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Tuesday, January 21, 2014

GoldenEar Triton One Flagship Tower Speaker Makes Its Public Debut at CES 2014

Sandy Gross has a pretty good track record with loudspeakers. In the 1970s, he founded Polk Audio with a couple of buddies, then moved on to start up Definitive Technology in 1990. Both companies were (and continue to be) known for offering excellent-sounding speakers at affordable price points. A few years ago, Sandy decided to see if lightning would strike a third time, founding GoldenEar Technology.

Like his previous two efforts, GoldenEar is all about value. But this time, Sandy is reaching a little higher. Can you make a speaker than can satisfy even the pickiest of audiophiles without breaking the bank? Apparently you can. Or at least, Sandy can. GoldenEar's Triton speakers have generated quite the buzz in audiophile circles for sound quality that belies their (relatively) affordable prices.

I've heard some of GoldenEar's speakers in the past (most recently at CEDIA 2013), and have always been impressed. This week in Las Vegas, we were treated to the coming out party of GoldenEar's new reference speaker, the Triton One. It's a 3-way 54-inch tall tower design with integrated powered subwoofers, driven by a 1600 watt DSP-controlled digital amplifier. Upper-bass and midrange are handled by two GoldenEar engineered spider-leg, cast-basket 5-1/4" drivers. But the real magic comes from GoldenEar's signature High Velocity Folded Ribbon (HVFR) tweeter. The tweeter imparts GoldenEar speakers with an open airiness to the sound that you simply can't find on speakers with traditional acoustic drivers.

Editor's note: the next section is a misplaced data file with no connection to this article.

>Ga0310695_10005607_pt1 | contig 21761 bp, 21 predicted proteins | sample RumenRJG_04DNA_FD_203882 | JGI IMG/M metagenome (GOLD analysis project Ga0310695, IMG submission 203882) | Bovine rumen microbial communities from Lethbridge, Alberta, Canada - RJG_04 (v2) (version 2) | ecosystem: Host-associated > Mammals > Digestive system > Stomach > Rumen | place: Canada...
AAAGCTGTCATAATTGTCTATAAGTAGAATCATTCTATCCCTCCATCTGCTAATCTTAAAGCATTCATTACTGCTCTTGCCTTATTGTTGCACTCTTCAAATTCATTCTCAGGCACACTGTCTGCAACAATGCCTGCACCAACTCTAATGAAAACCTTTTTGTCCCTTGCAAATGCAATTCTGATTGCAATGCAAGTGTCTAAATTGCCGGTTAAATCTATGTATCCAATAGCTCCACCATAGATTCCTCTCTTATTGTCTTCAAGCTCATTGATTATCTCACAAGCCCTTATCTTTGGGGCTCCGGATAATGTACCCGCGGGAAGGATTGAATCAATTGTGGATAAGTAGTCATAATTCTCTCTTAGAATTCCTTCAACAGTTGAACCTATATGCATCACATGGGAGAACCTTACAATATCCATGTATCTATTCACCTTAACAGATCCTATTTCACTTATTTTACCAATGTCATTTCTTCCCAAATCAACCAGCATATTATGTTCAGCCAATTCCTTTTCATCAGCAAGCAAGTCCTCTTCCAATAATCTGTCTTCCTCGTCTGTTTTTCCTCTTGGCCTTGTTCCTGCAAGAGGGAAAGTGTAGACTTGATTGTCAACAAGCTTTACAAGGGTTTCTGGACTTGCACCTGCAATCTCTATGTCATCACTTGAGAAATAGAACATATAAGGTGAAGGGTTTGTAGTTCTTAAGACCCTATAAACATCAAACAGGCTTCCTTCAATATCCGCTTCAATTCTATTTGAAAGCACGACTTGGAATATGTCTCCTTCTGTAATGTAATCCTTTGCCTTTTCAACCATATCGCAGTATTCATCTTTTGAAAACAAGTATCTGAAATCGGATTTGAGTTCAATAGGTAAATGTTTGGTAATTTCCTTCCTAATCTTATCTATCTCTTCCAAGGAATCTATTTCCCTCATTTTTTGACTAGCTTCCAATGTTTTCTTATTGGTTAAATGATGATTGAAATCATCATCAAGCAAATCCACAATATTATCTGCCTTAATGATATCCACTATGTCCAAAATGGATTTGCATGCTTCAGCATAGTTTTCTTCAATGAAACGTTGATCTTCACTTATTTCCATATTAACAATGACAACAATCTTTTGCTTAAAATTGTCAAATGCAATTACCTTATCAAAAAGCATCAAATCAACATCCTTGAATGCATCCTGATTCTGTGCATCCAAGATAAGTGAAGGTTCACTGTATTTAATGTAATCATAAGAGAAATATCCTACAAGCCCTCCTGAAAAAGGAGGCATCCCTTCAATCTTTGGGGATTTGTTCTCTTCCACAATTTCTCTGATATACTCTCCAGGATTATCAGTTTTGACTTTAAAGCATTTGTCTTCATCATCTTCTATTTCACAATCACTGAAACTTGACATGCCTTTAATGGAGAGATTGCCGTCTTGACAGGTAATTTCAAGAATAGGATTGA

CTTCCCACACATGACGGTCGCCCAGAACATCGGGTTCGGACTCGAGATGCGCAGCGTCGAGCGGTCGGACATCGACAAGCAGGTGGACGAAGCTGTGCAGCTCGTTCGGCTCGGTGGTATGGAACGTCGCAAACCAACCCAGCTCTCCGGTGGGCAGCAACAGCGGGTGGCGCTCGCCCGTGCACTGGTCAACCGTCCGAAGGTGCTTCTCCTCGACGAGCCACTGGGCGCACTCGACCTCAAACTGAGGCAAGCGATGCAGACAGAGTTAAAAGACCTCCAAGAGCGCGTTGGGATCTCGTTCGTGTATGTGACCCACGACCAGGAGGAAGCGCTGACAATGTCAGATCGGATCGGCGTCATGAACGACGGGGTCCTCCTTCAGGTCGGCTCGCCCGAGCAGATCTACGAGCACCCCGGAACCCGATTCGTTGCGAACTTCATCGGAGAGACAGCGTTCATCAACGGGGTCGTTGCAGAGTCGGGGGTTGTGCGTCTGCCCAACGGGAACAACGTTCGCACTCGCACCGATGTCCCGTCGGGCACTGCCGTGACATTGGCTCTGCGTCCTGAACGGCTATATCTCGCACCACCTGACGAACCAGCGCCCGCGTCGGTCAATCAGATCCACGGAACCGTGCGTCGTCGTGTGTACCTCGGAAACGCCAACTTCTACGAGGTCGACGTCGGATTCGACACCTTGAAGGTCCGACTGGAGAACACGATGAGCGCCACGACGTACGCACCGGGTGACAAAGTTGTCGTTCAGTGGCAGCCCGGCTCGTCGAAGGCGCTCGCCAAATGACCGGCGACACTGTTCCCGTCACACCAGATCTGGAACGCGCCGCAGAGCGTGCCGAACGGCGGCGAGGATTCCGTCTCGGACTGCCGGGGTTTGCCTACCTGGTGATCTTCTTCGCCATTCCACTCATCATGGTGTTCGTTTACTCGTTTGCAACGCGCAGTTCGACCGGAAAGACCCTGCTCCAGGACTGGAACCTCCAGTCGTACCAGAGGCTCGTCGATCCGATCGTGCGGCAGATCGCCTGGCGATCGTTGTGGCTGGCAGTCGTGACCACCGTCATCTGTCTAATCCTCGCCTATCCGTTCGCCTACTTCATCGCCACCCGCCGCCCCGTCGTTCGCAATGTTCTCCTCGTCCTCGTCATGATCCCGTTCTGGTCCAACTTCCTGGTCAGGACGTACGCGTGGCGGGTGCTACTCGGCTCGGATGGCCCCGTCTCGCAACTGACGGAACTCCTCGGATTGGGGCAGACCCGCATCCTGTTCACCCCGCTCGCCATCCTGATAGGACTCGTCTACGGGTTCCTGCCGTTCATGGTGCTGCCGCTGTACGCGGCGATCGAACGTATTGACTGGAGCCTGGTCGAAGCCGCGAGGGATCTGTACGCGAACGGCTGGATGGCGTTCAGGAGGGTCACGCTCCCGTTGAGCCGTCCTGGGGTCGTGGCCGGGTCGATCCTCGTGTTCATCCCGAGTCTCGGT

Sandy Gross of GoldenEar Technology poses with his latest offering, the Triton One.

The Triton One takes the good qualities of the Triton Two - that open airy sound, balanced frequency response and powerful dynamics - and adds a deep resonant foundation in the low end, as well as even more effortless dynamic range. I listened to a sampling of classical and rock (though nothing from after 1975 - hey, Sandy, expand your musical tastes, won't you? Or at least acknowledge that there has been some decent music made in the last 40 years!). The tracks included some cuts from The Doors, and Copland's "Fanfare for the Common Man." Closing my eyes, I was instantly immersed in the music. The bass was powerful without being boomy or overpowering, the vocals effortless and present, and the highs airy and delicate.

 GoldenEar's Triton One should be available in late April of this year for about $5,000/pair.

I would need to listen to material I'm more familiar with in order to make a definitive judgement, but I will say what I heard sounded extremely promising.

The GoldenEar Triton One is expected to begin shipping in late April, 2014 at a price of $2499.99 each.

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